Seelos Set to Begin Animal Studies for SLS-007 Using Gene Therapy Approach

Seelos Set to Begin Animal Studies for SLS-007 Using Gene Therapy Approach
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Seelos Therapeutics will begin animal studies to test a gene therapy approach to deliver its investigational candidate SLS-007 for Parkinson’s disease.

SLS-007, originally developed by scientists at the University of California, Los Angeles, is intended to lessen the aggregation, or clumping, of alpha-synuclein protein — a major component of the Lewy bodies found in Parkinson’s patients.

The investigational therapy consists of a family of peptide blockers that specifically target a central region of alpha-synuclein called the non-amyloid component core, which is particularly prone to aggregation.

In preclinical studies, SLS-007 was able to slow disease progression, including stopping alpha-synuclein propagation and seeding — a process in which a “seed” provides the template for the aggregation of normal protein into clumps. This occurred when scientists used fibril preparations and alpha-synuclein seeds collected from patients with Parkinson’s or Lewy body dementia.

Now, the researchers at Seelos will test a modified, harmless form of a virus, called an adeno-associated virus, or AAV, as a vehicle to deliver SLS-007. In preparation, the company currently is producing the viral vectors and preparing the animals for its preclinical study.

“Identifying the AAV vector as the optimal route of systemic administration of SLS-007 may ultimately yield a convenient one-time delivery of the peptides,” Raj Mehra, PhD, chairman and CEO of Seelos, said in a press release.

“This is a novel method of viral delivery that has been a collaboration between our R&D team and key opinion leaders that, if successful, could be a major advancement in the field,” Mehra said.

The aim of the animal studies is to test the best route of administration, establish the pharmacokinetic and pharmacodynamic profiles of SLS-007, and assess parameters of target engagement to alpha-synuclein. In pharmacokinetics, researchers evaluate the movement of a compound into, through, and out of the body —essentially how the body affects a medicine. Pharmacodynamics determines the interactions between the body and a compound.

“The study will include measurements of several key biomarkers that will assess the extent of alpha-synuclein (α-synuclein) aggregates expression in key target areas of the brain, such as the forebrain and the substantia nigra,” said Tim Whitaker, MD, Seelos’ head of research and development.

“These outcomes will help determine key target engagement and set the stage for our next steps with the program,” he added.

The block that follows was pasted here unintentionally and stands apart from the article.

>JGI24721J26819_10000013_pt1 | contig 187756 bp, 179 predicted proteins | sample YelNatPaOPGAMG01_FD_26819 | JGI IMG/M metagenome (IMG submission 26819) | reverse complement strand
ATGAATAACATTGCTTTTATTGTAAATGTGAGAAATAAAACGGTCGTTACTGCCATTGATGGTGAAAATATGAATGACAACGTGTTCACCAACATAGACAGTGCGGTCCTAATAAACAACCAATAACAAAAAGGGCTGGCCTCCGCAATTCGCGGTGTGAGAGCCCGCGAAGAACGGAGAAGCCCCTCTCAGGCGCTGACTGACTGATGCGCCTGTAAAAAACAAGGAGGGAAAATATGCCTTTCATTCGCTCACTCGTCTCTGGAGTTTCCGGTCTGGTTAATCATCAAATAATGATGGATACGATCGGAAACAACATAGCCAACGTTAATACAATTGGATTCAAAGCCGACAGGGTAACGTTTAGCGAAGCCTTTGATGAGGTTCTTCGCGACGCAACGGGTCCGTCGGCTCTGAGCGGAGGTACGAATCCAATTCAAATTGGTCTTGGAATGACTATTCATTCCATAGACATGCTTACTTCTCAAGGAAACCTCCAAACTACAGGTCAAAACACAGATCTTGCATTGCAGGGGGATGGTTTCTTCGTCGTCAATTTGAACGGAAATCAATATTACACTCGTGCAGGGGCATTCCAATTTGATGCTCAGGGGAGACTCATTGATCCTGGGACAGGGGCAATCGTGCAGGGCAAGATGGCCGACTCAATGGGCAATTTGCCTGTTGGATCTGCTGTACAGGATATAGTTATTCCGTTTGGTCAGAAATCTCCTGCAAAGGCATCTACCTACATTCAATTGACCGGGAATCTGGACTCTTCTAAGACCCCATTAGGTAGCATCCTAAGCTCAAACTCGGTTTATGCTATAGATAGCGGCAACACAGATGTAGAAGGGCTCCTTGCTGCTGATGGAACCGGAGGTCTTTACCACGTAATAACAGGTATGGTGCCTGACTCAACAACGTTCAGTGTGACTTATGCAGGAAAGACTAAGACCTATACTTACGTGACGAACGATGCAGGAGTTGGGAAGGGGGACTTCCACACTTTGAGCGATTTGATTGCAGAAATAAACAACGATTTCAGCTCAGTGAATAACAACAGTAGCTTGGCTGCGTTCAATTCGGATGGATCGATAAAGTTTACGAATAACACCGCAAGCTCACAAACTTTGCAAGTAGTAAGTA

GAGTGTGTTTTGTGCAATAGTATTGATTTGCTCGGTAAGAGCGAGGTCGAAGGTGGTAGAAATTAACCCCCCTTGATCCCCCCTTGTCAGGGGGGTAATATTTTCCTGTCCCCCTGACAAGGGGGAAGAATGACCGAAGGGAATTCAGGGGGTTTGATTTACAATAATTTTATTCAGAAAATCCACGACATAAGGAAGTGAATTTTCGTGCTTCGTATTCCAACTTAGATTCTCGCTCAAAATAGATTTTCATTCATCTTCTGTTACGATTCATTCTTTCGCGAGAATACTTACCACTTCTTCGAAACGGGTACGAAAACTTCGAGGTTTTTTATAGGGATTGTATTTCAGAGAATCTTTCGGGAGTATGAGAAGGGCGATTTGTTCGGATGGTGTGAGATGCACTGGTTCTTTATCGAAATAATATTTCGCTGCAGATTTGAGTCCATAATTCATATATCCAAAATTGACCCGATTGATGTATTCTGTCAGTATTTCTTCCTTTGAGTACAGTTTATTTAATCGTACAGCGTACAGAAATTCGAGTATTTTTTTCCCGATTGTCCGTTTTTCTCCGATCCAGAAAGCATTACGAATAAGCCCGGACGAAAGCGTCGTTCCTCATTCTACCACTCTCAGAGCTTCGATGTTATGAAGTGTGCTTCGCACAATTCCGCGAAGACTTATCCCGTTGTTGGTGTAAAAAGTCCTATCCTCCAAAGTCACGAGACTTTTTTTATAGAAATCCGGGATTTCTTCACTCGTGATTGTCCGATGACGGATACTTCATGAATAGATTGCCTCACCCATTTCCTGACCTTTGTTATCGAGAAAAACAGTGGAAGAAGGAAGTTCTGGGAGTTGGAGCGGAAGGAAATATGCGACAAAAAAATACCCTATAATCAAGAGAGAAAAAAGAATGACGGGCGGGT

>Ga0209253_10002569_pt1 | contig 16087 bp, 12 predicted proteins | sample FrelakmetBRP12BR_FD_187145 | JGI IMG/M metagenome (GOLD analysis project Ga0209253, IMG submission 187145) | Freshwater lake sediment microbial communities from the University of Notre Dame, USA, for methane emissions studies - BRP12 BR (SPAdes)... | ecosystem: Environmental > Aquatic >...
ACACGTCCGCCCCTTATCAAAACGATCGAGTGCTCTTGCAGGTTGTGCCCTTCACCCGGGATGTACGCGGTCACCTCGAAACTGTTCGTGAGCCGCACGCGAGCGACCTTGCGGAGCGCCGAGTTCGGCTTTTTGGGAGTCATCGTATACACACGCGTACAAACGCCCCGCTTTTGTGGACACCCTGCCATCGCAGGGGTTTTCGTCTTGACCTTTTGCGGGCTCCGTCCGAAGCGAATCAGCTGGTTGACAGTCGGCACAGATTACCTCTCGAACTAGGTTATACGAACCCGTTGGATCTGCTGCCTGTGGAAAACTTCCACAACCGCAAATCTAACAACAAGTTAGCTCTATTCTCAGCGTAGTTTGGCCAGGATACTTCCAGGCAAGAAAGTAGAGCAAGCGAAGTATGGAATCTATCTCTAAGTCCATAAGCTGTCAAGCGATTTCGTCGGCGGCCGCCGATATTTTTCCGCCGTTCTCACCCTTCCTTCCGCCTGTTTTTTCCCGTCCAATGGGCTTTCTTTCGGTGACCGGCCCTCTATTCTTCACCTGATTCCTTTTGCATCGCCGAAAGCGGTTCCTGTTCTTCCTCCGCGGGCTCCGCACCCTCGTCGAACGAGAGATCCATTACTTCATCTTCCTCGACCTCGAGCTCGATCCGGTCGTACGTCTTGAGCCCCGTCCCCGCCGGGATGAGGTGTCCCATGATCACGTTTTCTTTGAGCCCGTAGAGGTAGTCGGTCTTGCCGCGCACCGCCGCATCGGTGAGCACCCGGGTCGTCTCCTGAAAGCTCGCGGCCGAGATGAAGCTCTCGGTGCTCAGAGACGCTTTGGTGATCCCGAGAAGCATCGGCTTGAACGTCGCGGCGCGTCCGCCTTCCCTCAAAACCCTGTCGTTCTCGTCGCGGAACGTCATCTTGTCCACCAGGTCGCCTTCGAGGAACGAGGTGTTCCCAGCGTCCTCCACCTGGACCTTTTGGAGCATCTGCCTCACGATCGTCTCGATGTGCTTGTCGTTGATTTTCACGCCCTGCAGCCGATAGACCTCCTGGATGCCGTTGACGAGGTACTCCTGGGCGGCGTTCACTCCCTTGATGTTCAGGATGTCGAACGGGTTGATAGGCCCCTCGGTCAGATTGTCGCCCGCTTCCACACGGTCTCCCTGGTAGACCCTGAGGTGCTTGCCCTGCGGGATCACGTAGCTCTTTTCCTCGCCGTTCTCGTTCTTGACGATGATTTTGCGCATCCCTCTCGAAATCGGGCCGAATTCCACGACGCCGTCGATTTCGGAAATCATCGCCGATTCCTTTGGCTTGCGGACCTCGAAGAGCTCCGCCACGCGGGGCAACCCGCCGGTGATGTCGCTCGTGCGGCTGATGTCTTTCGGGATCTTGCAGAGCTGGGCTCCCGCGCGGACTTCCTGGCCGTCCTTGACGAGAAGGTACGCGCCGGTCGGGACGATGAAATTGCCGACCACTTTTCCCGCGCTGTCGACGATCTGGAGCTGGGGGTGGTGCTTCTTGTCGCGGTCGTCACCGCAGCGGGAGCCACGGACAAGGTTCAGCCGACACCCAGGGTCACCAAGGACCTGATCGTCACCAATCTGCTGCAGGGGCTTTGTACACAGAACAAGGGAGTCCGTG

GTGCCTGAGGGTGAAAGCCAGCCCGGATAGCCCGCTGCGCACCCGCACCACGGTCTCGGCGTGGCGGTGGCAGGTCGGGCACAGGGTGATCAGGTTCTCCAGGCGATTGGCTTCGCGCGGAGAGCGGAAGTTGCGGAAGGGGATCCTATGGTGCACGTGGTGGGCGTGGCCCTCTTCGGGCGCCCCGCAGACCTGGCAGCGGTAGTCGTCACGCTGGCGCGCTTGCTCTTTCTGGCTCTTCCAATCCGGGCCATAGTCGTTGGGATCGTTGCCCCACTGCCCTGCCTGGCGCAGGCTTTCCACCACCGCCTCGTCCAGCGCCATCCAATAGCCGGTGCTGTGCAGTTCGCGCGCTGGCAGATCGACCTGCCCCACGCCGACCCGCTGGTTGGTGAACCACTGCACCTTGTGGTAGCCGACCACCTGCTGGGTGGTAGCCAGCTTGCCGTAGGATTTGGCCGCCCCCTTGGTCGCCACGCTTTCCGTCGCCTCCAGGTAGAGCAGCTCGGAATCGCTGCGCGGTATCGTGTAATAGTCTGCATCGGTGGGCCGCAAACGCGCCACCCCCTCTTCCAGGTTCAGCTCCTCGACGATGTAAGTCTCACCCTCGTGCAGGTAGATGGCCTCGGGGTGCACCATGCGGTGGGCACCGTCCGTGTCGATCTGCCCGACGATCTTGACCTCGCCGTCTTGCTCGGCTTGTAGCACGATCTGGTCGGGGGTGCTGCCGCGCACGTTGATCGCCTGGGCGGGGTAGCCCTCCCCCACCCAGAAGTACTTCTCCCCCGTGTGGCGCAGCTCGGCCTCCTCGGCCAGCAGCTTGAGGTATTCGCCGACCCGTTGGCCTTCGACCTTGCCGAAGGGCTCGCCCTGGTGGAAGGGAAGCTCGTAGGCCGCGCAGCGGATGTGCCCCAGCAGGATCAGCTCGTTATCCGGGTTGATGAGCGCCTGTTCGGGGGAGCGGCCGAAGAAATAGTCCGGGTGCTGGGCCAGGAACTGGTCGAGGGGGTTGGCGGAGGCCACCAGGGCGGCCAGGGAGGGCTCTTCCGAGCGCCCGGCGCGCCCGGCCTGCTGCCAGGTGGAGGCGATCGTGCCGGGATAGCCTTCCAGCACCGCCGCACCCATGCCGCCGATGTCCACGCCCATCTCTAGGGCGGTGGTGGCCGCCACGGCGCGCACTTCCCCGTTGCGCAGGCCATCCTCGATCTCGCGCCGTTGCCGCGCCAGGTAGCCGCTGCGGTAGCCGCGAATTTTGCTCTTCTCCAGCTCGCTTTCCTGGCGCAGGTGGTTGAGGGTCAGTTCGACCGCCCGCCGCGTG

The results from these studies, namely delivery and target engagement, are expected in the second half of this year.

Seelos also is developing SLS-004, its other candidate to treat Parkinson’s disease. SLS-004 uses another modified, harmless form of a virus, known as a lentivirus, to deliver an enzyme called DNA methyltransferase 3A. This targets a particular region of the SCNA gene, which provides the instructions for making alpha-synuclein, and limits the protein’s production.

Patricia holds a Ph.D. in Cell Biology from University Nova de Lisboa, and has served as an author on several research projects and fellowships, as well as major grant applications for European Agencies. She has also served as a PhD student research assistant at the Department of Microbiology & Immunology, Columbia University, New York.
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Ana holds a PhD in Immunology from the University of Lisbon and worked as a postdoctoral researcher at Instituto de Medicina Molecular (iMM) in Lisbon, Portugal. She graduated with a BSc in Genetics from the University of Newcastle and received a Masters in Biomolecular Archaeology from the University of Manchester, England. After leaving the lab to pursue a career in Science Communication, she served as the Director of Science Communication at iMM.
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Patricia holds a Ph.D. in Cell Biology from University Nova de Lisboa, and has served as an author on several research projects and fellowships, as well as major grant applications for European Agencies. She has also served as a PhD student research assistant at the Department of Microbiology & Immunology, Columbia University, New York.
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